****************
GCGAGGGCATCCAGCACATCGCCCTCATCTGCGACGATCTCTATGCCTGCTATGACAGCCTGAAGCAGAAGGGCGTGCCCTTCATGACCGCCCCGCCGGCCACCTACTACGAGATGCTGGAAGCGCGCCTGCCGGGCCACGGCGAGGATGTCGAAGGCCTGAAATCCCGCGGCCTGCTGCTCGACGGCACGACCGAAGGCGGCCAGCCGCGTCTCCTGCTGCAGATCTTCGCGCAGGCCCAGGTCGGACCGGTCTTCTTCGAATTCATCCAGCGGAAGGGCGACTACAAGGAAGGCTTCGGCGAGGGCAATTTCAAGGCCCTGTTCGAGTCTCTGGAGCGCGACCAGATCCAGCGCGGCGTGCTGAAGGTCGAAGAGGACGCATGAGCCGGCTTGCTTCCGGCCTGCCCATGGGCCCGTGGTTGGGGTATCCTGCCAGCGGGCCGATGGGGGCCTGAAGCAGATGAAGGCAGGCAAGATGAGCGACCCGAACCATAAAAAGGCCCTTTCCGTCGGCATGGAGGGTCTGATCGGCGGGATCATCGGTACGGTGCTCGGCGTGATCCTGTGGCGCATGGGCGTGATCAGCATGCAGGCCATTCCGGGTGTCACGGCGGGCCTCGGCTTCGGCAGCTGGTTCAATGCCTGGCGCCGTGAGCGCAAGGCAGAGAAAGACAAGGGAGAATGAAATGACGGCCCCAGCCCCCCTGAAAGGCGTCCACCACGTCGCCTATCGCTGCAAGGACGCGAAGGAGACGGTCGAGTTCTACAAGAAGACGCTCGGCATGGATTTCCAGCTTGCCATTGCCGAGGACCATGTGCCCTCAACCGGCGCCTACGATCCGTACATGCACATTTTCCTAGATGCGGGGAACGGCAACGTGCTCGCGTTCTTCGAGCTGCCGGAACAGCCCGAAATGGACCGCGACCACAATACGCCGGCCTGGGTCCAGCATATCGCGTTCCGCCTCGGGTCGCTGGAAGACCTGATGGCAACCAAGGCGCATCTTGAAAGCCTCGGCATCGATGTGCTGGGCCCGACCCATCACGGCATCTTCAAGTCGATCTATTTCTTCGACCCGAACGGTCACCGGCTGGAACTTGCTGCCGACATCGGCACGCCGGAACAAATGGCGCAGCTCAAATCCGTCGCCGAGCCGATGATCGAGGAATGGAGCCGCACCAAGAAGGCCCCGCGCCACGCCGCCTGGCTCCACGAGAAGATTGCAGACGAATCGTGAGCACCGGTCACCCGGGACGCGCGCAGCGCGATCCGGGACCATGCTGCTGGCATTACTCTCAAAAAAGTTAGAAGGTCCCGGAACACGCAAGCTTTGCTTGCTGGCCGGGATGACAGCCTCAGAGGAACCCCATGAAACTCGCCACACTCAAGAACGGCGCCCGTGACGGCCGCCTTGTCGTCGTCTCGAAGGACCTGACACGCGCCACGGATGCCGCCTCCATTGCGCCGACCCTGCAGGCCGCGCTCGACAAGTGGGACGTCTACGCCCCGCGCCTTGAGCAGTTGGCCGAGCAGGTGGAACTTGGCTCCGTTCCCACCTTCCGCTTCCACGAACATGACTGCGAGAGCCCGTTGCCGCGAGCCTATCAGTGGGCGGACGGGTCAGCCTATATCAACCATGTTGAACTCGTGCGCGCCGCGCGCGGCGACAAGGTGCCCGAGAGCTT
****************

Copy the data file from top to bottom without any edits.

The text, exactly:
GCGAGGGCATCCAGCACATCGCCCTCATCTGCGACGATCTCTATGCCTGCTATGACAGCCTGAAGCAGAAGGGCGTGCCCTTCATGACCGCCCCGCCGGCCACCTACTACGAGATGCTGGAAGCGCGCCTGCCGGGCCACGGCGAGGATGTCGAAGGCCTGAAATCCCGCGGCCTGCTGCTCGACGGCACGACCGAAGGCGGCCAGCCGCGTCTCCTGCTGCAGATCTTCGCGCAGGCCCAGGTCGGACCGGTCTTCTTCGAATTCATCCAGCGGAAGGGCGACTACAAGGAAGGCTTCGGCGAGGGCAATTTCAAGGCCCTGTTCGAGTCTCTGGAGCGCGACCAGATCCAGCGCGGCGTGCTGAAGGTCGAAGAGGACGCATGAGCCGGCTTGCTTCCGGCCTGCCCATGGGCCCGTGGTTGGGGTATCCTGCCAGCGGGCCGATGGGGGCCTGAAGCAGATGAAGGCAGGCAAGATGAGCGACCCGAACCATAAAAAGGCCCTTTCCGTCGGCATGGAGGGTCTGATCGGCGGGATCATCGGTACGGTGCTCGGCGTGATCCTGTGGCGCATGGGCGTGATCAGCATGCAGGCCATTCCGGGTGTCACGGCGGGCCTCGGCTTCGGCAGCTGGTTCAATGCCTGGCGCCGTGAGCGCAAGGCAGAGAAAGACAAGGGAGAATGAAATGACGGCCCCAGCCCCCCTGAAAGGCGTCCACCACGTCGCCTATCGCTGCAAGGACGCGAAGGAGACGGTCGAGTTCTACAAGAAGACGCTCGGCATGGATTTCCAGCTTGCCATTGCCGAGGACCATGTGCCCTCAACCGGCGCCTACGATCCGTACATGCACATTTTCCTAGATGCGGGGAACGGCAACGTGCTCGCGTTCTTCGAGCTGCCGGAACAGCCCGAAATGGACCGCGACCACAATACGCCGGCCTGGGTCCAGCATATCGCGTTCCGCCTCGGGTCGCTGGAAGACCTGATGGCAACCAAGGCGCATCTTGAAAGCCTCGGCATCGATGTGCTGGGCCCGACCCATCACGGCATCTTCAAGTCGATCTATTTCTTCGACCCGAACGGTCACCGGCTGGAACTTGCTGCCGACATCGGCACGCCGGAACAAATGGCGCAGCTCAAATCCGTCGCCGAGCCGATGATCGAGGAATGGAGCCGCACCAAGAAGGCCCCGCGCCACGCCGCCTGGCTCCACGAGAAGATTGCAGACGAATCGTGAGCACCGGTCACCCGGGACGCGCGCAGCGCGATCCGGGACCATGCTGCTGGCATTACTCTCAAAAAAGTTAGAAGGTCCCGGAACACGCAAGCTTTGCTTGCTGGCCGGGATGACAGCCTCAGAGGAACCCCATGAAACTCGCCACACTCAAGAACGGCGCCCGTGACGGCCGCCTTGTCGTCGTCTCGAAGGACCTGACACGCGCCACGGATGCCGCCTCCATTGCGCCGACCCTGCAGGCCGCGCTCGACAAGTGGGACGTCTACGCCCCGCGCCTTGAGCAGTTGGCCGAGCAGGTGGAACTTGGCTCCGTTCCCACCTTCCGCTTCCACGAACATGACTGCGAGAGCCCGTTGCCGCGAGCCTATCAGTGGGCGGACGGGTCAGCCTATATCAACCATGTTGAACTCGTGCGCGCCGCGCGCGGCGACAAGGTGCCCGAGAGCTT